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I need a bit of a pep talk. I'm having a rough semester so far.

  1. Mar 7, 2013 #1
    So a quick bit of back ground. I'm a 28 year old returning to school after a very long haitus (I only graduated 5th grade because my parents were religious wingnuts that insisted the end was nigh, and so took me out of school and made me study the bible instead.) I worked as a construction worker and Janitor for my adult life, but always loved math and science. So I finally did something about it, and I am back in college in my fourth semester. I am working on a degree in Electrical Engineering.

    I've made straight A's thus far, but that has mostly been in Gen Ed stuff (big deal) and early math classes like College Algebra, Trig, and early engineering classes in circuits and programming. Now this semester I am in Calculus 2 and University Physics 1. I always heard that these classes are made extra hard to try and weed out the weaker students, and I am definitely struggling this semester. I've had 2 exams now in each of the aforementioned classes. On the first exams I felt pretty confident I got good strong A's, but in fact made high B's on both. These second exams kicked my ***. I got a D on my Calc 2 exam, and I haven't gotten my physics exam back yet, but unless my professor is merciful I have a feeling it is going to be a less than stellar grade as well.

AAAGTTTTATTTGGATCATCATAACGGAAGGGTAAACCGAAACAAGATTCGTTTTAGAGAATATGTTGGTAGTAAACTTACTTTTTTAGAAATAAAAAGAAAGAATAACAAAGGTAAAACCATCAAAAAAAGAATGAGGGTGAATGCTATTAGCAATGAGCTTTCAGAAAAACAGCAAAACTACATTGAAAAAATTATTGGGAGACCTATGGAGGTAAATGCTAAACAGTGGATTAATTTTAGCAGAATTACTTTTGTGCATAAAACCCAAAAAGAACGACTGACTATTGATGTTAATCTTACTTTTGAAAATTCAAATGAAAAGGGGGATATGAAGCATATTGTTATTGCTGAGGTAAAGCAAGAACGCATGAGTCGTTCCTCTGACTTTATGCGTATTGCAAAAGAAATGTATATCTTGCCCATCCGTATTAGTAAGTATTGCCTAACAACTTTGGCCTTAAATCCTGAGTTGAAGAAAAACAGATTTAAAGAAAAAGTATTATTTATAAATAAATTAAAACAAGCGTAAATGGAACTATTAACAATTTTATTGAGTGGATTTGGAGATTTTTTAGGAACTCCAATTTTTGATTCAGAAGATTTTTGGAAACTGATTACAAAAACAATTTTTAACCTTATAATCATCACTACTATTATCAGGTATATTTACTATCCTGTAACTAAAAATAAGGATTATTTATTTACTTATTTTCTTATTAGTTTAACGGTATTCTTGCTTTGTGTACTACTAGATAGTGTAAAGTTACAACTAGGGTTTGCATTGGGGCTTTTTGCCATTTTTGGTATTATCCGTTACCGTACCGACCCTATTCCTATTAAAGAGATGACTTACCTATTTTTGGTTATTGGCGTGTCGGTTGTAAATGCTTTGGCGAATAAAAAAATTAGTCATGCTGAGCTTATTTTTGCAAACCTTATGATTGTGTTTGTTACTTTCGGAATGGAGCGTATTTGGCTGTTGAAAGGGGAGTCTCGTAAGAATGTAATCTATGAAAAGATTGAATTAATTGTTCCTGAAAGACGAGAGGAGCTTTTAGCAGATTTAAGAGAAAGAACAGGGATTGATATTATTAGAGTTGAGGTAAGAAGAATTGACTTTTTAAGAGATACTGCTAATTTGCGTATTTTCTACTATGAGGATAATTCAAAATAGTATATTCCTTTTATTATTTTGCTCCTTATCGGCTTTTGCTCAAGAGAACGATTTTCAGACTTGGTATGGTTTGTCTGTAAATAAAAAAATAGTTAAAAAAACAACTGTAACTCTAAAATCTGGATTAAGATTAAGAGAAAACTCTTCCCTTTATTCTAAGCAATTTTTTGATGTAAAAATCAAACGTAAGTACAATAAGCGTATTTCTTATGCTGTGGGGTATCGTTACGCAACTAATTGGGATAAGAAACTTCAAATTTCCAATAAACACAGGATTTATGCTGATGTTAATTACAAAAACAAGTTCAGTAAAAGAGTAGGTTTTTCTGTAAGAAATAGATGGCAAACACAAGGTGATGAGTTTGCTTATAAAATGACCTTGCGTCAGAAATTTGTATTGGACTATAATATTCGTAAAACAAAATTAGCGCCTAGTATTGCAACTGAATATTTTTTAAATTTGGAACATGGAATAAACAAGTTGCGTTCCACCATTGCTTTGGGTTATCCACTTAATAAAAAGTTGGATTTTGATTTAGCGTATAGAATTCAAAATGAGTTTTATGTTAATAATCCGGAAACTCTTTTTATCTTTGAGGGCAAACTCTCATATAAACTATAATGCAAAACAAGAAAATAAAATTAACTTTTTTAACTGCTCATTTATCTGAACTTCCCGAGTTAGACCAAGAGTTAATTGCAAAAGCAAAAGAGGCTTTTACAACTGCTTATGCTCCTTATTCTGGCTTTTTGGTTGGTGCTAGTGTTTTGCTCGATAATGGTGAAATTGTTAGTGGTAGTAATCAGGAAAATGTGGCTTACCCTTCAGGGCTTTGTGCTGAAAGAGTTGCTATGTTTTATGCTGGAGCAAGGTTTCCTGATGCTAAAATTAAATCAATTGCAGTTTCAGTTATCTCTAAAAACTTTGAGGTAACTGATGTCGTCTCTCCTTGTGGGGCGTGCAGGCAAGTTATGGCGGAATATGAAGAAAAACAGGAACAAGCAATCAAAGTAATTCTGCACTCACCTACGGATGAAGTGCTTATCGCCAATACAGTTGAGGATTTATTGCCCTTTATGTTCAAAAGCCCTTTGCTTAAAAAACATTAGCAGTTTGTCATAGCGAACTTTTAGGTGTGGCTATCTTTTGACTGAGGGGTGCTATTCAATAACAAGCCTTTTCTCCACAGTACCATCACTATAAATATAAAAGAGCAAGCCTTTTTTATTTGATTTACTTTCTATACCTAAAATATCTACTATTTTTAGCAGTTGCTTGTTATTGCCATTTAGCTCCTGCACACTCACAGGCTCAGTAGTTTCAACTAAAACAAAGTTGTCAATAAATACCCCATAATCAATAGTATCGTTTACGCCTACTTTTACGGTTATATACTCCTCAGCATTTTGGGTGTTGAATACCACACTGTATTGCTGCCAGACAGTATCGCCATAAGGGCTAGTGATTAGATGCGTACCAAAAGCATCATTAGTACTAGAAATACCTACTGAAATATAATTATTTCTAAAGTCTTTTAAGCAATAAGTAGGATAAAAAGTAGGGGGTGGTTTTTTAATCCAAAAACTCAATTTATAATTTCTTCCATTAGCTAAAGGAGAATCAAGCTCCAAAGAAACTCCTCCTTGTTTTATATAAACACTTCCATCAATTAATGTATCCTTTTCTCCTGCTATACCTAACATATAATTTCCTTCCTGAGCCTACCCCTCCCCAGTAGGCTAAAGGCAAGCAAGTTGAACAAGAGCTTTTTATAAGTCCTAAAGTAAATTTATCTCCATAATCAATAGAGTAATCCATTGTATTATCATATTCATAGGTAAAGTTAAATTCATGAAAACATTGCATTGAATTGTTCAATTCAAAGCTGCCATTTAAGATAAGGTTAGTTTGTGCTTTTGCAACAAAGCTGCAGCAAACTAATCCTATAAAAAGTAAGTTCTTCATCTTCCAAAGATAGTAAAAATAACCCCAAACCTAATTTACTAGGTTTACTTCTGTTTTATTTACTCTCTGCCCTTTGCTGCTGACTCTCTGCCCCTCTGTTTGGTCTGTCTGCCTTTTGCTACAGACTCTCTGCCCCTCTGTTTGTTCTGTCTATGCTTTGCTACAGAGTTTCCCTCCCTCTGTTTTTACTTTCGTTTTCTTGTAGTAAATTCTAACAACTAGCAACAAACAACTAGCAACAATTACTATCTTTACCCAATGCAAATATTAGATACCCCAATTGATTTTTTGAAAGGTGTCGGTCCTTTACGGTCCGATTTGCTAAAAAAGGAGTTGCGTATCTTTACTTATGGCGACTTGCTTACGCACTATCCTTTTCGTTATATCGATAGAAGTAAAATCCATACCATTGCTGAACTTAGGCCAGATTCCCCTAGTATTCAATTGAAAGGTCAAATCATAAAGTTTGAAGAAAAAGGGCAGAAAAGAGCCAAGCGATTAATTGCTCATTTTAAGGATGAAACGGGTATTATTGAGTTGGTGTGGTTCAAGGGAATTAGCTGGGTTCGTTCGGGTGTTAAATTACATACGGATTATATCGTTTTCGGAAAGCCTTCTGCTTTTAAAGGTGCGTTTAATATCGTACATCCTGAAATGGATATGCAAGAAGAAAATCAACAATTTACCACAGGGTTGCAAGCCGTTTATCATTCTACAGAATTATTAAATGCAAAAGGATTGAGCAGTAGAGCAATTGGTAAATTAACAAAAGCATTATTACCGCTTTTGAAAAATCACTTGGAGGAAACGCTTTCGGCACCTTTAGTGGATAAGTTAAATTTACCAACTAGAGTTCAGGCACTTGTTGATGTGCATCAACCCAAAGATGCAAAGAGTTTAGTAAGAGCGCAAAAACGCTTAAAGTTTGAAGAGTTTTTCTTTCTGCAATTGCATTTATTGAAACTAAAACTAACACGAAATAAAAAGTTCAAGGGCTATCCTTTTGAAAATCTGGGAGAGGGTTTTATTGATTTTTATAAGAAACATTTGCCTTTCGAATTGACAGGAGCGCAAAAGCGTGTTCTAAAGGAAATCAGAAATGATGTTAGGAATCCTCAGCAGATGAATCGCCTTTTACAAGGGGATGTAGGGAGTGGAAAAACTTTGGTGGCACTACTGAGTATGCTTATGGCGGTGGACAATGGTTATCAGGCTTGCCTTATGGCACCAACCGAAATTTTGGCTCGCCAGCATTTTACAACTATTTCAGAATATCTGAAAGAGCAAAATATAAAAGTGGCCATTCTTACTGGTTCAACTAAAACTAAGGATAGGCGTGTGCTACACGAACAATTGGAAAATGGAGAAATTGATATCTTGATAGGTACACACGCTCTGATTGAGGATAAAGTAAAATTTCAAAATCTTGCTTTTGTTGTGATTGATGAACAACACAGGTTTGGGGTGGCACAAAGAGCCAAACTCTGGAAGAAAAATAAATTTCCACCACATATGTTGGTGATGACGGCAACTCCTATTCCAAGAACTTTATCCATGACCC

I've never gotten a D on any assignment let alone a major exam, and I am just feeling a bit down in the dumps. I know I just need to buckle down, study harder, and recognize that I can't win them all, but none the less I feel like I need a pep talk, or some advice or anything of that nature. I don't want to be one of the weaker students that gets culled from the herd. Anything anyone has to offer?
  2. jcsd
  3. Mar 7, 2013 #2
    Are you working with your fellow classmates and interacting with tutors? Take care not to isolate yourself. Even though you are older and not in the same demographic as your peers, you still need to work with them and interact with them to make the most out of your education.
  4. Mar 7, 2013 #3
    Oh Dear. I can certainly relate to your experience here. My advice is to strike to the target. Who are your professors, and what do they want from you? What does their view of the subject seem to be, and (now that you have some tests in hand) how do their assigned problems present the material? You will be better off if you not only know the material, but are prepared to use what you know in the specific way they desire. My next advice is to toughen up. The ego takes a bruising- you may have to stop identifying with an idea of self that is infallible, and separate honest failings from moral ones. Going after what you really want means accepting and learning from failure, which is different from complacency. You can do it! Good luck!
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